I honestly wanted to be blown away. Not just because most of the stars are black, but because this is the first of her novels Toni Morrison has allowed to be translated to the screen. Because this is supposed to be the best that the richest black female entertainer in America, Oprah Winfrey, has to offer. Because she shopped the film around for 10 years before finally getting it made. Because she brought in director Jonathan Demme, who made a documentary on Nelson Mandela; black film veterans Danny Glover and Beah Richards; talented actresses like Thandie Newton and screen-stealing newcomer Kimberly Elise. Because Sweet Honey in the Rock consulted on the music. Because rising-star Haitian novelist Edwidge Danticat amens right along with the rest of the women gathered in the pivotal cleansing scene. But none of it brings this three-hour, painstakingly wrought, dialogue-straight-from-the-book film within glancing distance of the novel's transcendent, otherworldly quality.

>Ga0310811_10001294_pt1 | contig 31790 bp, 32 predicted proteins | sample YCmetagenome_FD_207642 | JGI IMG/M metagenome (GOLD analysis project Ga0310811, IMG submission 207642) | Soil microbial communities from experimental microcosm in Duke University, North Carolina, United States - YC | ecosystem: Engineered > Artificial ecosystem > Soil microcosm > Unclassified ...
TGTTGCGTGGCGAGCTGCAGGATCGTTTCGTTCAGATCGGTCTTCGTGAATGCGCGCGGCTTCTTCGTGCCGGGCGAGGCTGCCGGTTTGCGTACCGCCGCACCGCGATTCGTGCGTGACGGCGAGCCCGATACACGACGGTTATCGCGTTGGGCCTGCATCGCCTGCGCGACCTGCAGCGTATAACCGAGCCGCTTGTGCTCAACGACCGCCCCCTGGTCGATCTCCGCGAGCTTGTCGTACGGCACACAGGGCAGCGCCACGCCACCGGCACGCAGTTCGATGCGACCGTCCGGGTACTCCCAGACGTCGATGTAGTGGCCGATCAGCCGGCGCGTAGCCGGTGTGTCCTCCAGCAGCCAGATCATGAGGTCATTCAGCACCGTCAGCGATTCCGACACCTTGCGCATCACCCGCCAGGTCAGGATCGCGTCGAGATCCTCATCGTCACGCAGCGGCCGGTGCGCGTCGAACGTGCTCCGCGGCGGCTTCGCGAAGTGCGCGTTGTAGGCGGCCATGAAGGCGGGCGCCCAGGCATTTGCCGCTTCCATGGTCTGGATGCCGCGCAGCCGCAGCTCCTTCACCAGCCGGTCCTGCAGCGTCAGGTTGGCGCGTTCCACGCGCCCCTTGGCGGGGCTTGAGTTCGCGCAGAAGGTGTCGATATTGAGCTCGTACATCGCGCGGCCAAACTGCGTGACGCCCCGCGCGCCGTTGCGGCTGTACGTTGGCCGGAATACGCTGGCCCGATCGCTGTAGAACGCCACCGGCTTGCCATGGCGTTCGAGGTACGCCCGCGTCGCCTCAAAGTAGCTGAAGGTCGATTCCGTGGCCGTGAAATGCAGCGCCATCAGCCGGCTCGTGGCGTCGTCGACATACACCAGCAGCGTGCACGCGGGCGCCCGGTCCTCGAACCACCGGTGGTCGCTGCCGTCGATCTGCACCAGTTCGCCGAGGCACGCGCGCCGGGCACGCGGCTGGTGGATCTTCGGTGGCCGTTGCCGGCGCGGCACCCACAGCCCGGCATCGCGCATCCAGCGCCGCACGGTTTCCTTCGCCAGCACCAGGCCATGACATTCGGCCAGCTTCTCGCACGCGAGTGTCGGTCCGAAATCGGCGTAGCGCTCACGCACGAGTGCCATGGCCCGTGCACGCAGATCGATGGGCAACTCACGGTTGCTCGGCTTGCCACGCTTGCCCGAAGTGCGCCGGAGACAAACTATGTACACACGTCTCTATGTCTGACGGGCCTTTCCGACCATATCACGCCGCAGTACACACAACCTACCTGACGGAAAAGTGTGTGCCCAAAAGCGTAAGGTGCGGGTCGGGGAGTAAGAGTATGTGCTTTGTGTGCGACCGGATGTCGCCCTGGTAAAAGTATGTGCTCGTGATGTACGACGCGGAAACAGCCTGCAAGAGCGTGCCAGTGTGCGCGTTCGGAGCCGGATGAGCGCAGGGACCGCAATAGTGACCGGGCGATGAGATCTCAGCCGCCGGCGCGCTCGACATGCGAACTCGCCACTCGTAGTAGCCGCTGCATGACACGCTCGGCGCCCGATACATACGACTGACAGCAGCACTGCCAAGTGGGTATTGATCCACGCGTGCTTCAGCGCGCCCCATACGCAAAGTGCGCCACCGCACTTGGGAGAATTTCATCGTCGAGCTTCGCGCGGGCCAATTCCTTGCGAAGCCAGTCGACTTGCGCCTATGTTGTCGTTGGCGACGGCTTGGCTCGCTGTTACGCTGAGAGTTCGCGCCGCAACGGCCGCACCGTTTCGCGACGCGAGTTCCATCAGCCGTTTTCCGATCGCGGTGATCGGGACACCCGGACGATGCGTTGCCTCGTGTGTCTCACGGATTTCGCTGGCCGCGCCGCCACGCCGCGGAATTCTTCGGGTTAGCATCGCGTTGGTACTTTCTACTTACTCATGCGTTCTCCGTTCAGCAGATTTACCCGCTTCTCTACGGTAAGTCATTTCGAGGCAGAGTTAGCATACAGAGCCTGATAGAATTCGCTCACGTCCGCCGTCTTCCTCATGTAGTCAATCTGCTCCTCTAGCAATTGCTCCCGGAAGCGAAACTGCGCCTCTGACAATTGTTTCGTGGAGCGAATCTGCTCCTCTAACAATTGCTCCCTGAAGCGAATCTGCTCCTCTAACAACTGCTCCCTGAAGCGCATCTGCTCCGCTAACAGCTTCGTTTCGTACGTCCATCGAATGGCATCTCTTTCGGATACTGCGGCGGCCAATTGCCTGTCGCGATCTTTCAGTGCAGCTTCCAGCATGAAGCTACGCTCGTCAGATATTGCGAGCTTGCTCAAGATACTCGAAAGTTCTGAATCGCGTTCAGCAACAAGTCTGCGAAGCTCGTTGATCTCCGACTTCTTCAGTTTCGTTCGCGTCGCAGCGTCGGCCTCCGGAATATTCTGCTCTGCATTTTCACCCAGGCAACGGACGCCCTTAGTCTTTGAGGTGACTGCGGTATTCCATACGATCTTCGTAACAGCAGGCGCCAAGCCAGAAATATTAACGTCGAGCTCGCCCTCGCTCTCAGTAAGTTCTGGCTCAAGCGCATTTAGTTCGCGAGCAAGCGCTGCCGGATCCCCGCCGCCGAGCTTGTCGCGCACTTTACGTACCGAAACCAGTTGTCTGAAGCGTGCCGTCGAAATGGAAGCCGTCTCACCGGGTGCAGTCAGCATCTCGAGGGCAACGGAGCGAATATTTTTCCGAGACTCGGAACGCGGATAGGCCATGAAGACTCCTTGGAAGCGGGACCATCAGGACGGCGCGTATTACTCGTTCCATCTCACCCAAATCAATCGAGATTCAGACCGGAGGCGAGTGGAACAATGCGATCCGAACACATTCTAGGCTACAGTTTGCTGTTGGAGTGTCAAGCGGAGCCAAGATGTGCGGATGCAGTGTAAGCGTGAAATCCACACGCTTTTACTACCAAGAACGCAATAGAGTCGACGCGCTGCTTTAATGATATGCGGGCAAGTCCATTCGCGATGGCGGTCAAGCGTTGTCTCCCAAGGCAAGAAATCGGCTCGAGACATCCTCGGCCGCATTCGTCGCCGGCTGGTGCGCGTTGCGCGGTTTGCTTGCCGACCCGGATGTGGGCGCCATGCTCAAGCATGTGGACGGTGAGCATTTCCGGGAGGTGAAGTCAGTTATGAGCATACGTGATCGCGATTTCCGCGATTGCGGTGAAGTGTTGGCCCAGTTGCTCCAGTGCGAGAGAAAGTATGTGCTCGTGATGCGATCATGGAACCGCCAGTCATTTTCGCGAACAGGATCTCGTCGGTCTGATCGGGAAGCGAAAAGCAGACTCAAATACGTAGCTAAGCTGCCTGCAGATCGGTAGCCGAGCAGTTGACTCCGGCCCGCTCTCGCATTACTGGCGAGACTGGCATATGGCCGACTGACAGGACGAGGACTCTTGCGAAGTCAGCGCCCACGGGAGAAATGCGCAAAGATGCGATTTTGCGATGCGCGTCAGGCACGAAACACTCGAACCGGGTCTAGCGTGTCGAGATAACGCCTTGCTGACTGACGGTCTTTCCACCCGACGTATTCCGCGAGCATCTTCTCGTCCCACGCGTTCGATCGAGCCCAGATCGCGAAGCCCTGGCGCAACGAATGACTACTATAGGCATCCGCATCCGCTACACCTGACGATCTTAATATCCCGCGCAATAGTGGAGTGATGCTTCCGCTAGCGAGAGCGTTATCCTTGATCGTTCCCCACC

directed by Jonathon Demme
starring Oprah Winfrey, Danny Glover
starts Friday at Oak Tree, others
The day I picked up Toni Morrison's latest novel in early summer of 1987, I was just another overeducated African-American reader, content to have in my hands pages and a binding that might entertain me, maybe teach me a little something, make me feel good or righteous about being black and being human. The Wednesday I opened it, I read it through to the very last word, "Beloved." I could not move or make a sound until Friday evening. No theatrics on my part. I just didn't want to leave behind the place where Morrison had taken me, or the sheer power of what the novel made me see and remember about me, my people, and what I have to do next.
The day I read Beloved was the day I became convinced Morrison's was the ancient voice sent from the other side by the ancestors to help us deal, make it through, survive. I loved Morrison's Sula like I loved my best friend. The Bluest Eye made me cry for all the little girls who learn the white world thinks them ugly. Song of Solomon helped me to hold the brothers with both hands. But Beloved, Beloved touched so much more.